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All Yu-Gi-Oh! Card Rarities Explained

The one stop shop to remember the difference between embossed silver and holographic silver cards. There is a difference, I swear!
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Yu-Gi-Oh’s Trading Card Game has found success through both casuals and hardcore players. Bolstered by the success of its anime adaptations and a rapidly shifting meta, it became one of the most popular card games in the world. Since its inception, Yu-Gi-Oh has gone through a multitude of expansions, bringing with it new mechanics, card archetypes, and, of course, rarities. While this can be exciting as you rip open the packaging on a new pack, it can also be daunting remembering what a shiny gold name means.

The holographic foil commonly referred to as “holofoil”, implanted on the cards immediately tell you of its rarity. As we move up the rarity list the cards become more outright powerful. Many have an extra effect or two that the previous rarity didn’t.

All Yu-Gi-Oh! Rarities Explained

Common

Common rarity houses the most cards, hence, common. They have no holofoil on the name, text, or artwork. Typical monster cards employ black text for the name while magic, trap, and some monsters such as XYZ have white text. Being common doesn’t mean the cards are bad or useless as many have been staples in the meta throughout the course of the game.

Rare

Rare shares the same look as common with the exception of having a silver for the name or black with a silver outline. The effects tend to be more powerful and involved than common but, typically, not overtly powerful.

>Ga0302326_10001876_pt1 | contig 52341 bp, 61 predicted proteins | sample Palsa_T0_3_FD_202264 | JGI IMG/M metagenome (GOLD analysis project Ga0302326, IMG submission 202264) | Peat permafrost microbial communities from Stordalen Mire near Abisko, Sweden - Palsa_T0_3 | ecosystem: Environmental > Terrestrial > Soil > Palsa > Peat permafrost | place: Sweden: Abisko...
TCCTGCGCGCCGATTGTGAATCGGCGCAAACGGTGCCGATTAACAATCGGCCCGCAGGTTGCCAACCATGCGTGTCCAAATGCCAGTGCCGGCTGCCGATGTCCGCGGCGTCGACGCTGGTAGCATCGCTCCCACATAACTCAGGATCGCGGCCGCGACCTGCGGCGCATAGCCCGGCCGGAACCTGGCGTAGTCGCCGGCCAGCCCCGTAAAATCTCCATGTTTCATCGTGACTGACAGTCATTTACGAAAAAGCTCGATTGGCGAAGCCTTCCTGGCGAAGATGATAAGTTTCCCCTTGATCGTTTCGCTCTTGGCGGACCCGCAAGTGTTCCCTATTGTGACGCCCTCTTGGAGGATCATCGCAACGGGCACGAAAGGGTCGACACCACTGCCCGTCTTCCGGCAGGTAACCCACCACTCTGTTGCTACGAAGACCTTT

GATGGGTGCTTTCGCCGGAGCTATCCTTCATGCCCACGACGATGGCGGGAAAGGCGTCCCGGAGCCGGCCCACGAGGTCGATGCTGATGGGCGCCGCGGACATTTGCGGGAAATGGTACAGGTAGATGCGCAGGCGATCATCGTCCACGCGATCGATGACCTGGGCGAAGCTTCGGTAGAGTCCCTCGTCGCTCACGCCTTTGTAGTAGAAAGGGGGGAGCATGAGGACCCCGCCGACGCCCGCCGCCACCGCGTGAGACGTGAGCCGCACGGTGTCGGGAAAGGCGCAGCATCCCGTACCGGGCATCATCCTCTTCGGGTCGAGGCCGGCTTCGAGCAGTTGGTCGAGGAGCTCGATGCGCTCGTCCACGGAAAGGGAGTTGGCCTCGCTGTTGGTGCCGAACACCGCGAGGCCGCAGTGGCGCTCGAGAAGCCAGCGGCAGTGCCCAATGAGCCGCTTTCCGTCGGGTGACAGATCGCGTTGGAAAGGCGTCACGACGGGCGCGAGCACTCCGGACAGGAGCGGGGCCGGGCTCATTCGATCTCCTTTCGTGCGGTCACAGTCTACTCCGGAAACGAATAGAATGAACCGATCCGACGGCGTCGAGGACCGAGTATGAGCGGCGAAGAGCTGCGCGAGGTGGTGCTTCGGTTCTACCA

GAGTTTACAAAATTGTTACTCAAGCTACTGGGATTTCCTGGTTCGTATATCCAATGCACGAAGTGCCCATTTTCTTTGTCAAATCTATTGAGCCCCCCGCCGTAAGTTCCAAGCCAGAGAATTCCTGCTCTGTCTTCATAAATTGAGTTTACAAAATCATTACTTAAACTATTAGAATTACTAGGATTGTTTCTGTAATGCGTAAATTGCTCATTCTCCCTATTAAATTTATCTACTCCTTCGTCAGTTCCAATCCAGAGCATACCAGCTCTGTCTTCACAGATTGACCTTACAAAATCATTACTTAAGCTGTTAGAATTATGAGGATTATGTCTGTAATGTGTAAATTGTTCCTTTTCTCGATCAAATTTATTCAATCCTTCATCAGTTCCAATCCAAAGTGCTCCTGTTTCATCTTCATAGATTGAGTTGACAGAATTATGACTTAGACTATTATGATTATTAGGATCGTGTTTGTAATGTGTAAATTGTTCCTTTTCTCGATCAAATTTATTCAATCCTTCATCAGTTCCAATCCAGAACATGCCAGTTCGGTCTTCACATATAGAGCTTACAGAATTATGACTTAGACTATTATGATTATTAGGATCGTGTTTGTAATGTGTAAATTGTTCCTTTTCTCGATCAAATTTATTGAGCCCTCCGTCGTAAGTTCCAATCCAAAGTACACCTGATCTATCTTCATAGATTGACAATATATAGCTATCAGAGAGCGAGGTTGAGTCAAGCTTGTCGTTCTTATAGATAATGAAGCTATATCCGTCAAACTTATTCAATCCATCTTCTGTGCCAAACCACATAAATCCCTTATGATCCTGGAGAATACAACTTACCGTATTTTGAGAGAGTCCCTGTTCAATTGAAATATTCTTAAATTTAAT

Super Rare

Super rare is the first deviation as it doesn’t do anything with the name but the art itself. SR uses holofoil for the artwork. The text follows common rarity formula with a black or white name, depending on the card. Super rare are staple cards in many decks and offer more utility than common or rare.

Ultra Rare

Ultra rare takes a bit from each of its predecessors by having holofoil on the name and artwork, though the name is golden rather than silver or black. These can be the centerpiece for which to comfortably build your deck around. They typically aren’t instant win cards and may take some skill to navigate, but they can offer tremendous support or overwhelming effects.

Related: The 10 best Yu-Gi-Oh! booster boxes and tins to buy (2022)

Reprints and Other Special Rarities

These rarities have limited availability or, in some cases, could only be obtained through special circumstances like attending events or tournaments. Others will appear in packs but in very low quantities, thus making them highly sought after. They usually aren’t used in tournaments as the material of some of the cards can be thinner than normal to help with the special holofoil or embossing.

Secret Rare

Follows the style of ultra-rare, the difference is that the name lettering is silver instead of gold but has a rainbow effect when moved. The artwork uses a special holofoil method called parallel holofoil, which produces a dot-like effect.

Prismatic Secret Rare

A more specialized version of secret rare, PSR uses a crossing pattern of horizontal and vertical lines in the holographic artwork. Usually, these run diagonally. The name text has flecks of holofoil coloring, as opposed to other cards having a solid color base.

Ultimate Rare

These tend to be reprints of rare, super rare, secret rare, and ultra rare cards. They have the gold lettering of ultra rare for the name. It takes almost every dedicated area of the card, including borders of the art, monster levels, and icons, and uses a foil effect that makes these areas appear raised.

Gold Rare

Gold rare is the universal name for cards that appeared in the Gold Series of packs. The basic structure is all gold everything: artwork, borders, the name. It is topped off with holofoil for the artwork. It was expanded on with things like gold ultra rare which employs gold embossed borders.

Parallel

Instead of the name or artwork being holographic, the entire card is. It keeps the distinct features of the card’s initial rarity. For example, “parallel rare” will have a silver name, but every bit of the card is holographic.

Ghost Rare

Ghost rare washes the color out of the cards and is coupled with a shiny silver name. The card itself is holographic, giving the card a shiny, mist-like appearance.

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